A letter sent to insurance commissioners Thursday outlines White House guidance to address the problem of insurance cancellations under Obamacare. The letter places the onus on insurers to choose whether they will continue offering canceled or would-be canceled plans.
"Health insurance issuers may choose to continue coverage that would otherwise be terminated or canceled, and affected individuals and small businesses may choose to re-enroll in such coverage," says the letter, sent from Gary Cohen, director of consumer information and insurance oversight at the Centers for Medicare and Medicaid Services.
The administrative fix allows insurance companies to continue offering plans that do not meet the new, more-comprehensive standards set under the health care law.
Under what is referred to as a "transitional policy," insurers and consumers will be allowed to renew their coverage in the individual or group market for the policy year between Jan. 1, 2014 and Oct. 1, 2014.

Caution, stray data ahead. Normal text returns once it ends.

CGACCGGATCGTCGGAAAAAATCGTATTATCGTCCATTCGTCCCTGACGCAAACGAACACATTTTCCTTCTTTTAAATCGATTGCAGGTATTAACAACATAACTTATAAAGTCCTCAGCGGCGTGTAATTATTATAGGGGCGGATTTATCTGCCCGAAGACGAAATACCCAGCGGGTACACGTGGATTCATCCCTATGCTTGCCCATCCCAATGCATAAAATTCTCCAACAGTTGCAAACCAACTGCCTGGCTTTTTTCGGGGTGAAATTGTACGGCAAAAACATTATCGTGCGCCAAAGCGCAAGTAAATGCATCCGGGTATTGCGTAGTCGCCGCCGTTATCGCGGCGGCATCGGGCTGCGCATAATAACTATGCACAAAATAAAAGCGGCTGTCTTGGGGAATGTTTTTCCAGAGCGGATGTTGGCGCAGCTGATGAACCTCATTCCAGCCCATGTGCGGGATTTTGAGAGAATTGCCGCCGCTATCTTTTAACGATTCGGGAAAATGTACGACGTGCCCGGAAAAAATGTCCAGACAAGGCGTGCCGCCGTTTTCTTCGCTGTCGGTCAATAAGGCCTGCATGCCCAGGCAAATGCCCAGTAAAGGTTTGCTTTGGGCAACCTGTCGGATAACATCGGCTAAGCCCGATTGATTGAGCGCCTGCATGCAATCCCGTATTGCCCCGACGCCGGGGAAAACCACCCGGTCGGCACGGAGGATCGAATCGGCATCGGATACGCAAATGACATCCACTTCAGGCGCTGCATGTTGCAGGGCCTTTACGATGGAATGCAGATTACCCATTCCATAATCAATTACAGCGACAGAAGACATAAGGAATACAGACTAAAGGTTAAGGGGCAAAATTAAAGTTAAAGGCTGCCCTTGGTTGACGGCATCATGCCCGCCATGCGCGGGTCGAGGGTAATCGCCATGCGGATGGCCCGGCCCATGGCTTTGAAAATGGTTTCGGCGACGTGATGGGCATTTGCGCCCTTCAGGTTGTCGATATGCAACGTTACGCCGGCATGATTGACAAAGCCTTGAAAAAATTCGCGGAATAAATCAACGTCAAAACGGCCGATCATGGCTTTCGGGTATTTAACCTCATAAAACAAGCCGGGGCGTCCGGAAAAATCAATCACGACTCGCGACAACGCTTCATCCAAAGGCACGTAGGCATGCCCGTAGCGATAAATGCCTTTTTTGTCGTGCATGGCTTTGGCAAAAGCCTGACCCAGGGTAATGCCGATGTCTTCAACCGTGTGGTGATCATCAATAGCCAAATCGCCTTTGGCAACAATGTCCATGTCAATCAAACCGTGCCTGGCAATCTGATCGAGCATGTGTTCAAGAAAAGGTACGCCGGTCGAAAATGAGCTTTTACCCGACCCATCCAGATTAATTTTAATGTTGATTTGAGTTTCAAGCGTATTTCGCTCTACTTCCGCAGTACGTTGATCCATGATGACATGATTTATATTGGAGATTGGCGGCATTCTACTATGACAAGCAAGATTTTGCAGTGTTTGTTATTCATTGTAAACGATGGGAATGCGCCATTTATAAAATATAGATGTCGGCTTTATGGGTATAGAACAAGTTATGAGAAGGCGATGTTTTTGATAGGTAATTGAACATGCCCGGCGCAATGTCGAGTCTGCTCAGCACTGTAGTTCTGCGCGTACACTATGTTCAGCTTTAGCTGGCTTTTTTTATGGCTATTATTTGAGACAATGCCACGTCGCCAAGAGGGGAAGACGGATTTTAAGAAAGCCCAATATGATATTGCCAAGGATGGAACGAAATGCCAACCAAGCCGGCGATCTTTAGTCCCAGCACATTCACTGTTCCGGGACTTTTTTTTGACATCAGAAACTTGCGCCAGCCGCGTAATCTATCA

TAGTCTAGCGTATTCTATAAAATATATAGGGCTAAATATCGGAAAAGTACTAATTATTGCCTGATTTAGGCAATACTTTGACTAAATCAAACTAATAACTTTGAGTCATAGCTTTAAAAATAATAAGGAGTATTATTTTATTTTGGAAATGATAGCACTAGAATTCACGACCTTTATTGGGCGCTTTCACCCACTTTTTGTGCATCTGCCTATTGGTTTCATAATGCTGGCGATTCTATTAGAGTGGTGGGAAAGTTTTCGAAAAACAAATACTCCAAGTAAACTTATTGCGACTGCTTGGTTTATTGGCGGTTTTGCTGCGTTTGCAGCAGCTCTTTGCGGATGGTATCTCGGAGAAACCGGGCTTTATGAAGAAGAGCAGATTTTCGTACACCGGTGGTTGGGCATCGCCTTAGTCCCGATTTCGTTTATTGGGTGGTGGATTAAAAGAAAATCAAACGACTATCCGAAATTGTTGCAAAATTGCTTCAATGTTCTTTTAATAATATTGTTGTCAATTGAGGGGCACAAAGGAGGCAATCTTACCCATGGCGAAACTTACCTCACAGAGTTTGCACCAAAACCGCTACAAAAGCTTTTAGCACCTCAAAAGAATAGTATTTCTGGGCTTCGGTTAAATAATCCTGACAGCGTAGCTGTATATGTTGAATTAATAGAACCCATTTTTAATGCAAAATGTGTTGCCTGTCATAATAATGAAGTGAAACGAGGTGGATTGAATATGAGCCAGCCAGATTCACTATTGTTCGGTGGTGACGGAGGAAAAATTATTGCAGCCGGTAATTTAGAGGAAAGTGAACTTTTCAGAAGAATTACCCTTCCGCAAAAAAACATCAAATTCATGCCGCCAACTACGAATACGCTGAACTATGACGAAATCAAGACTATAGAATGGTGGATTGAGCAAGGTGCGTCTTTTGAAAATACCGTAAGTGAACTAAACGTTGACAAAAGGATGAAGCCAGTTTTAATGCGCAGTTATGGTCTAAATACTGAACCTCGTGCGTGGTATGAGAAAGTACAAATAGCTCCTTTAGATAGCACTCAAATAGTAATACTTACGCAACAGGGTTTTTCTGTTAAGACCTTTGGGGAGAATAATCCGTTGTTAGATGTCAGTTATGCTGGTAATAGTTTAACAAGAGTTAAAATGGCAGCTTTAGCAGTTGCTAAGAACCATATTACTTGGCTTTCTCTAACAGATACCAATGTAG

The guidance comes with certain conditions. Coverage must have been in effect on Oct. 1, 2013, so new customers cannot purchase these plans, and the insurance companies must inform consumers of alternative options available through the health insurance marketplace.
"State agencies responsible for enforcing the specified market reforms are encouraged to adopt the same transitional policy with respect to this coverage," the letter reads.
The policy does not, however, require companies to comply, and industry experts say it may be too late to reverse cancellations.
Obama was not shy about the political nature of the announcement Thursday.
"What we want to do is to be able to say to these folks, 'You know what, the Affordable Care Act is not going to be the reason why insurers have to cancel your plan,' " Obama said. "Now, what folks may find is, the insurance companies may still come back and say, 'We want to charge you 20 percent more than we did last year, or we're not going to cover prescription drugs now.' "
Needless to say, insurance companies aren't so pleased with the solution.